R.I. NIGHTCLUB FIRE
Safety in nightclubs
In the wake of last night's fatal fire at a Rhode Island nightclub and a stampede earlier this week at a Chicago venue, safety measures at clubs nationwide will likely be reevaluated. What measures should be taken in Boston to ensure the safety of its nightspots? What lessons can be learned -- by venue owners and concertgoers alike -- in terms of safety at clubs? .
First of all my thoughts and prayers go to the surving families of all those lost. It's obvious that fines don't work. Most places will do as little as possible to pass minamal standards. If I was an inspector and found code violations I would shut them down immediately. Also pay a stiffer fine. Then possibly disasters like this may not happen.
Both the band and the club are to blame. But right now is not the time to play the blame game. Right now is the time to express our deepest sympathy to those who lost a loved one in this senseless destruction. Tragic doesn't even begin to describe it.
Great White sucks. They lost half their fan base last night. Sad.
It appears from last night's tragedy that all attendees entered the front door so their natural reaction was to exit that same door. It's a matter of habit for me to know all exits when I attend any event, small and large. No one expects this kind of thing to occurr but both White Snake is liable for setting this blaze and the Club owners as well for not providing staff to safely exit people. Perhaps at all future events and clubs, an announcement can be made to all attendees of where all exits are prior to a start of the night or show.
Patrick , Norwood, MA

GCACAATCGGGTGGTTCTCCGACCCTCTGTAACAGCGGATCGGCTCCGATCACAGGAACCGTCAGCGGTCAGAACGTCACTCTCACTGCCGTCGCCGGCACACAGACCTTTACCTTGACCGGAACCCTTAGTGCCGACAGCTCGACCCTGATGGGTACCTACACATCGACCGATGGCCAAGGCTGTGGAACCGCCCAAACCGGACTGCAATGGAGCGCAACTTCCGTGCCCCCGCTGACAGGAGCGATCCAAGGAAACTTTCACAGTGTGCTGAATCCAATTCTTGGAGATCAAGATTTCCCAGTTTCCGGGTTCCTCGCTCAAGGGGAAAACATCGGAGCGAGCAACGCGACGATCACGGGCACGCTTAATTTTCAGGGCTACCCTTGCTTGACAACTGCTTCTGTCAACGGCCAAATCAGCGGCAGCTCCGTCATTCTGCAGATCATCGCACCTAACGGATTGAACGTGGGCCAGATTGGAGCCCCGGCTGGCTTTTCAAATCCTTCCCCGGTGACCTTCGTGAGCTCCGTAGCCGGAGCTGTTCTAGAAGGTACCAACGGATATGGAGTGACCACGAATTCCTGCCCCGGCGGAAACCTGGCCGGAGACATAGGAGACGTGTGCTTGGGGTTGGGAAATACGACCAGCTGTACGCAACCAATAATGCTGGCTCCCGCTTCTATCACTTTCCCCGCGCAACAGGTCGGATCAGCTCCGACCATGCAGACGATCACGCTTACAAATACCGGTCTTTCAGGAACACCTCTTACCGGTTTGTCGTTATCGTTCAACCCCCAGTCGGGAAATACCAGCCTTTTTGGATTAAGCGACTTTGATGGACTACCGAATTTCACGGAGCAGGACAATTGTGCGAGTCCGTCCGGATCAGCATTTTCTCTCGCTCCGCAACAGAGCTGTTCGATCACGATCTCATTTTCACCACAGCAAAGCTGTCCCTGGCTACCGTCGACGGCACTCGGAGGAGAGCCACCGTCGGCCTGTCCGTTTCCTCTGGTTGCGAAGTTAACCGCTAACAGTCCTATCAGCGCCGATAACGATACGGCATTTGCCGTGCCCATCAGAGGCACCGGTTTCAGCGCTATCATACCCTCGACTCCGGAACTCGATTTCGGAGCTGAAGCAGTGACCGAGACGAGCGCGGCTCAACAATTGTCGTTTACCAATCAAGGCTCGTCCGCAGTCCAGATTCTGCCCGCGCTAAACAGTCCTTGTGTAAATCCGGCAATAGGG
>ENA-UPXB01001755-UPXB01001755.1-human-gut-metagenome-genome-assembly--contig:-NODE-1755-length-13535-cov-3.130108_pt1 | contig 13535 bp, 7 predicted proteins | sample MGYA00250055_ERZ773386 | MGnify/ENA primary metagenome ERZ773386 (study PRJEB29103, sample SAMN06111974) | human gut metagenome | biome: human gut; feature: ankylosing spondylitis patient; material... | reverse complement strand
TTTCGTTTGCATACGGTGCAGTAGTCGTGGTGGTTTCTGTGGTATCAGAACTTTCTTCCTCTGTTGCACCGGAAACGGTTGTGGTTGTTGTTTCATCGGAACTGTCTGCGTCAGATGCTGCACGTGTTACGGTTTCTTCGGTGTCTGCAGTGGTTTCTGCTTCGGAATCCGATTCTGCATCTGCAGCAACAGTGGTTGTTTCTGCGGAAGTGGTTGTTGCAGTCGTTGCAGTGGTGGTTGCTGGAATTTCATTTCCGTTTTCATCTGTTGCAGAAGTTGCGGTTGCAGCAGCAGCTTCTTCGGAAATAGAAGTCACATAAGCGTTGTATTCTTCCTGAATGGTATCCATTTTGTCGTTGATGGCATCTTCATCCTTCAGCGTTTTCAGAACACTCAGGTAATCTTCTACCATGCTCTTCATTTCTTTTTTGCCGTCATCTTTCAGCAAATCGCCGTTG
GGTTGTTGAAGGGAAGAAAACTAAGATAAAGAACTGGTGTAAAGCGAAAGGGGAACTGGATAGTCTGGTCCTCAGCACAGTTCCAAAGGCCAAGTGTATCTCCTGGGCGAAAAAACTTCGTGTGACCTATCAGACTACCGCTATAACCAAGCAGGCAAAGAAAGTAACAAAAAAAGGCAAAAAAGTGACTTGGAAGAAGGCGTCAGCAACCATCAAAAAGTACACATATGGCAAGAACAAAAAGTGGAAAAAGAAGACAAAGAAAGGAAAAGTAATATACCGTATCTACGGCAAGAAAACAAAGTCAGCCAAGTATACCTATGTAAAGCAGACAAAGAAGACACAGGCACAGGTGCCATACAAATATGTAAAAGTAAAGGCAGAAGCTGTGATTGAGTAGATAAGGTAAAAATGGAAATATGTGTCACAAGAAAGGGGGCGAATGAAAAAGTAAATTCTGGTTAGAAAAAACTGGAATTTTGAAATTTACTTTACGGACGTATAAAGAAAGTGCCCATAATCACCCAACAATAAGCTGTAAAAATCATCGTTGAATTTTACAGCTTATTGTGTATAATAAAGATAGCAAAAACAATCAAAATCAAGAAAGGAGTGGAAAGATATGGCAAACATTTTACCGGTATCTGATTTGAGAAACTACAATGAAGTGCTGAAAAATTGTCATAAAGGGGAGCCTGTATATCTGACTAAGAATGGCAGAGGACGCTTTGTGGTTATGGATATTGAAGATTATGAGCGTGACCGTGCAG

Sprinkler systems in all clubs regardless of square footage; larger exit doors; battery operated larger exit signs; no pyrotechnics in any small club; that stuff is only safe in outdoor arenas; my prayers are with all the families ..
It shouldn't have been done. The place was too old. I've been there and it wasn't a bright move. Unfortunately, it turned fatal. It's been done thousands of times before in other clubs/bars, so I'm sure nobody was the wiser for what was about to happen. The band is responsible at this point. I'm not going to bash them and attack them. They made a mistake and it was too costly to even fathom. But in the end, the bottom line is that pyrotechnics and/or fireworks should not be allowed indoors whatsoever. Now we all know. Unfortunately, now the world knows. It is the ultimate sacrifice, but we need to learn and move forward from this. People make mistakes, sometimes they're fatal/disastrous. Say a prayer, move on. One other point of interest is that as I said, I've been there before... in now way should that many people have even been allowed into that joint -- it's far too small. My condolences to the families of victims/casualties.
George , Needham